Lord have mercy, the Tom Eddy Wines Elodian Cabernet Sauvignon 2004, Napa Valley, teems with iodine and granite; it’s as savory as rare beef strewn with sea salt and as winsome as spiced, roasted and macerated black currants, cherries and plums can be, with their keen mineral edge and vibrant acid. The wine gets “darker” in the glass, more intense, rootier, earthier, yet it offers beguiling and impressive class and character. This is 100 percent cabernet sauvignon, aged 28 months in French oak, 70 percent new, yet one does not smell, taste or feel the oak as anything but an essential, supporting role. A cabernet wine for grown-ups. Drink 2009 or ’10 through 2014 or ’15. Production was 400 cases. Excellent. About $40.
The Oakville Ranch “Robert’s Blend” 2004, Napa Valley, is composed of 83 percent cabernet franc and 17 percent cabernet sauvignon. This is truly a serious wine; it’s dark and deep, profoundly spicy, indubitably tannic and minerally, bursting with the untamed wild blueberry, mulberry and dusty leather notes, the bitter chocolate and walnut shell of the best cabernet franc. Lots of gravity, broad dimension and detail — the wine feels fathomless, inexhaustible. In the practical sense, this should be consumed from 2010 to 2018 or ’19; in the world of my fevered imagination, it feels ageless. The wine spends 25 months in French oak, 80 percent new barrels. Production was 122 cases (244 six-packs). Excellent. About $90.

The highly publicized first release of Rockaway Cabernet Sauvignon 2005, Alexander Valley, a project of Rodney Strong Vineyard, rockawayedited.jpg speaks of its pedigree in every aspect, from the tall, etched Bordeaux-style bottle with its deep punt and broad shoulders, to its team of winemakers and consultants and vineyard managers; did it really take all these people to make this wine? The price tag confirms that pedigree, or at least its delusions of grandeur. The wine is 92 percent cabernet sauvignon and four percent each malbec and petit verdot; it ages 24 months in new French oak. I wanted there to be more “here” here; certainly the wine has many of the contemporary virtues going for it, but it feels as if it had been designed by a committee, a trait that many California “cult” cabernets share. Of course the wine is dense and intense, concentrated and minerally; of course the tannins and oak feel packed in, polished, sleek. We would expect no less. And I’ll admit that the next day, the Rockaway 2005 offered tremendous vigor and resonance; 12 or 14 hours added detail and complexity to the wine. I still sensed something missing, however, call it heart and soul, call it character and individuality; Rockaway 2005 is typical of the best that Sonoma County can produce, but it doesn’t go beyond that common standard. Drink now through 2015 or ’16. Still, I have to rate it Excellent. About $75.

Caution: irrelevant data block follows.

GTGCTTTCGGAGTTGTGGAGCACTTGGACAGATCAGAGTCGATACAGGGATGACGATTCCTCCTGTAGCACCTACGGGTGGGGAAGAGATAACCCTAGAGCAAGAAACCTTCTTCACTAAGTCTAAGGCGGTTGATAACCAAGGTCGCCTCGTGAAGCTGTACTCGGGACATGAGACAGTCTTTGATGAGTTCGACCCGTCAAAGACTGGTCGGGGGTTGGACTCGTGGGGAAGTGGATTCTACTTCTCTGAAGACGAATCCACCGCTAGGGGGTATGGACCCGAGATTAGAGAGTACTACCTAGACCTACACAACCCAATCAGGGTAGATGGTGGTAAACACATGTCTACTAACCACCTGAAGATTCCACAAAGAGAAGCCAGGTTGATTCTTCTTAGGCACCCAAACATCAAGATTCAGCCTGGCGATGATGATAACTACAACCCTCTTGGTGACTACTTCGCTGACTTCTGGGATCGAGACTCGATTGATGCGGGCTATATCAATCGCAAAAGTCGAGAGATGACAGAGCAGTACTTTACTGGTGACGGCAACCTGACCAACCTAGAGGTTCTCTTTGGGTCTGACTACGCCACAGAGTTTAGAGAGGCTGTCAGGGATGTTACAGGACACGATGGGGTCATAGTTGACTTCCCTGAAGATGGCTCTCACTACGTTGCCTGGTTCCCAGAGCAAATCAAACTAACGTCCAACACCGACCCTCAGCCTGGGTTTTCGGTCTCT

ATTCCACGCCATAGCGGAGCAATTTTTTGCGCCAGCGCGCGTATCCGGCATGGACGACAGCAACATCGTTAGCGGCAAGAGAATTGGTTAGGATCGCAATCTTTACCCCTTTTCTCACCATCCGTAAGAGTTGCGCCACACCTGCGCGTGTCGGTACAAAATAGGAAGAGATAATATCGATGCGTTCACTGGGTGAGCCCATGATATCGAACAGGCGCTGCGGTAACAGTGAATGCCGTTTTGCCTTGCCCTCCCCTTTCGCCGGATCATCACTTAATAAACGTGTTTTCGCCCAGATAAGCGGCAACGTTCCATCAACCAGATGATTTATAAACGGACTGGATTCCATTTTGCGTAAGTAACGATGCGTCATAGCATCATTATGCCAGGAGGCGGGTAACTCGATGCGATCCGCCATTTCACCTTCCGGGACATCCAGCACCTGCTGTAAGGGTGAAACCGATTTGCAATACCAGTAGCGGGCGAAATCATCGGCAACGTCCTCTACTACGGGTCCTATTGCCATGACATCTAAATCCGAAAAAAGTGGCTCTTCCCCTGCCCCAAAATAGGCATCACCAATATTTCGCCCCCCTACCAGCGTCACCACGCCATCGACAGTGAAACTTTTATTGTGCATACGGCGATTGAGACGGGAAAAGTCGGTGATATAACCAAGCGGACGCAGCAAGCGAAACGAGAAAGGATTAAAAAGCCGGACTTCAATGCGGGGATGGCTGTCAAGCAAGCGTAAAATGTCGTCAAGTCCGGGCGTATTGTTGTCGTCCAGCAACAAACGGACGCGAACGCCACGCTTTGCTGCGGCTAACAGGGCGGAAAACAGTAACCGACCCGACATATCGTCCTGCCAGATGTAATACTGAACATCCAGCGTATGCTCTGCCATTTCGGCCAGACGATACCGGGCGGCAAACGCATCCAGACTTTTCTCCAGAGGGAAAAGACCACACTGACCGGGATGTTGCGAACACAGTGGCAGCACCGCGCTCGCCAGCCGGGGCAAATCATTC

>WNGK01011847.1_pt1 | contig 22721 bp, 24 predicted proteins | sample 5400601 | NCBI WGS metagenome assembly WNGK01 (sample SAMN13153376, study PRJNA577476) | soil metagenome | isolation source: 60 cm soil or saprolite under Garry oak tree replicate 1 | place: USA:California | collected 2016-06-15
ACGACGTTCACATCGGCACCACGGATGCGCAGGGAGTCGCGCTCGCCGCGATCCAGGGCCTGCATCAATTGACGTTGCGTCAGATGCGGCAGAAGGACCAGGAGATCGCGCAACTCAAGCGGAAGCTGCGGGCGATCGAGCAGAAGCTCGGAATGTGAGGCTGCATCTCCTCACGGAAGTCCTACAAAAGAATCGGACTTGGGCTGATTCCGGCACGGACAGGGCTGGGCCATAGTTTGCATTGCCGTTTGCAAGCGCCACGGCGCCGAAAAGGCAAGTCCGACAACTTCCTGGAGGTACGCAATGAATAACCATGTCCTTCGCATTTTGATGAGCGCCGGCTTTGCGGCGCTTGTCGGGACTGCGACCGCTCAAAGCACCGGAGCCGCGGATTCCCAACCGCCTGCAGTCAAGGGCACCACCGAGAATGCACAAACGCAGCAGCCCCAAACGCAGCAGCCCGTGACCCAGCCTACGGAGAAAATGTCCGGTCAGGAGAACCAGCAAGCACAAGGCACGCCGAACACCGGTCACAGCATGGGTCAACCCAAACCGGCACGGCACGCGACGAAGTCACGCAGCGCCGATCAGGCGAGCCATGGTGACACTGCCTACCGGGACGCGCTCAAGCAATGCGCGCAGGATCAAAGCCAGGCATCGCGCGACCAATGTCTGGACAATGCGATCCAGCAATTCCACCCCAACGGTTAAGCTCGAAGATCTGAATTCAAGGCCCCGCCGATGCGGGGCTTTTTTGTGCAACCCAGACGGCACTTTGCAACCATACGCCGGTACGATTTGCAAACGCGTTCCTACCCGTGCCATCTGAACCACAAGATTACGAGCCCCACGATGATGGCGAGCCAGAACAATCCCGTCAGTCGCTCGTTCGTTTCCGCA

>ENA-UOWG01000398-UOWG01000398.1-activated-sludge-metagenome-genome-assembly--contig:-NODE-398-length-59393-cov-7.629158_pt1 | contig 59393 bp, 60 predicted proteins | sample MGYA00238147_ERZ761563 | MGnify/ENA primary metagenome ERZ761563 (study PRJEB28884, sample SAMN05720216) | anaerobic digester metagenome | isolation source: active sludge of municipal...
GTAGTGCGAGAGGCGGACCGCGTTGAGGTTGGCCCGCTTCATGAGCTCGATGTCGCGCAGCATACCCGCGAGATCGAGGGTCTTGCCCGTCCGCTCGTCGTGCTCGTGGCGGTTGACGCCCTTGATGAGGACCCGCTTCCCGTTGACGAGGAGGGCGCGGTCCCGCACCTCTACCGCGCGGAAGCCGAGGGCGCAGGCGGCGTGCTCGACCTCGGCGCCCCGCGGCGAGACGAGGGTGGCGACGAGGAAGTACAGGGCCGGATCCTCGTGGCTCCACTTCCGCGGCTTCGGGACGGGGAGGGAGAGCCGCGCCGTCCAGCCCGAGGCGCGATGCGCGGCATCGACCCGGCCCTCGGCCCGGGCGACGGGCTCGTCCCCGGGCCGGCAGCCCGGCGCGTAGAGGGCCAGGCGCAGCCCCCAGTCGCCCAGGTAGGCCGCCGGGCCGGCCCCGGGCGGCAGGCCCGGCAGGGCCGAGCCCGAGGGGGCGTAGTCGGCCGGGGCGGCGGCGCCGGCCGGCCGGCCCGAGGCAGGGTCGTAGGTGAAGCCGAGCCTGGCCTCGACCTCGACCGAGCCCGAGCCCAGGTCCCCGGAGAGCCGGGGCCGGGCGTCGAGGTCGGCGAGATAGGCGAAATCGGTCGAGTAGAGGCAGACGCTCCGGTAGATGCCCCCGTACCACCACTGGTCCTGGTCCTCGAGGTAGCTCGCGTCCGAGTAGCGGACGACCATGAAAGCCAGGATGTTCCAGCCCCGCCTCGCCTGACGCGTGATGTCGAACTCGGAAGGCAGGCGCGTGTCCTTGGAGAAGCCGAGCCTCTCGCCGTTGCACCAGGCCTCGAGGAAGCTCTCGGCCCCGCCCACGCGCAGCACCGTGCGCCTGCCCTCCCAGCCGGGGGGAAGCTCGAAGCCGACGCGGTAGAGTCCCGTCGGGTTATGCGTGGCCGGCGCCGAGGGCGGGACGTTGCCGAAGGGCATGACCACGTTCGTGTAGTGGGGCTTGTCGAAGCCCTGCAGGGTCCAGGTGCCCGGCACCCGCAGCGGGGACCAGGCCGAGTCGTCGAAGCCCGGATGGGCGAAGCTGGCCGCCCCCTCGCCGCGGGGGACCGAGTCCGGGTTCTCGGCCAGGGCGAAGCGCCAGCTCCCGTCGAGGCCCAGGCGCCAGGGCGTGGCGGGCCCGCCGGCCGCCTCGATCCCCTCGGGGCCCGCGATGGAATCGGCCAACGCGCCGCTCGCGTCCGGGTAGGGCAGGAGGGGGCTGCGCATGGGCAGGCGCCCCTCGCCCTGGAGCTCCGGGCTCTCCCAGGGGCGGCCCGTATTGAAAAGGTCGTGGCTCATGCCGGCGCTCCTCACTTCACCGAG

The Tom Eddy Cabernet Sauvignon 2002, Napa Valley, the current release of this wine, is 100 percent cabernet sauvignon, one-third of the grapes drawn from high in the Diamond Mountain District and two-thirds from the loamy soil of the valley floor in St. Helena and Oakville. The point is that the wine is not an expression of a particular vineyard or designation but of the Napa Valley itself, and that’s certainly how it feels, as deep, as rocky, as alluvial as its historic origins. This is a cool, clean and powerfully minerally cabernet, effortless in its confidence, eloquence and elegance but with foundations that rest on bulwarks of polished oak — 28 months in French barrels, 85 percent new — and grainy tannins. And let’s not forget the vibrant acidity that keeps the wine lively and resonant and courses through structure and ripe black fruit flavors like dark electricity. Yeah, damnit, I love this wine, though I could never afford to buy it. 544 cases (1088 six-packs). Drink from 2010 through 2018 or ’20. Exceptional. About $90.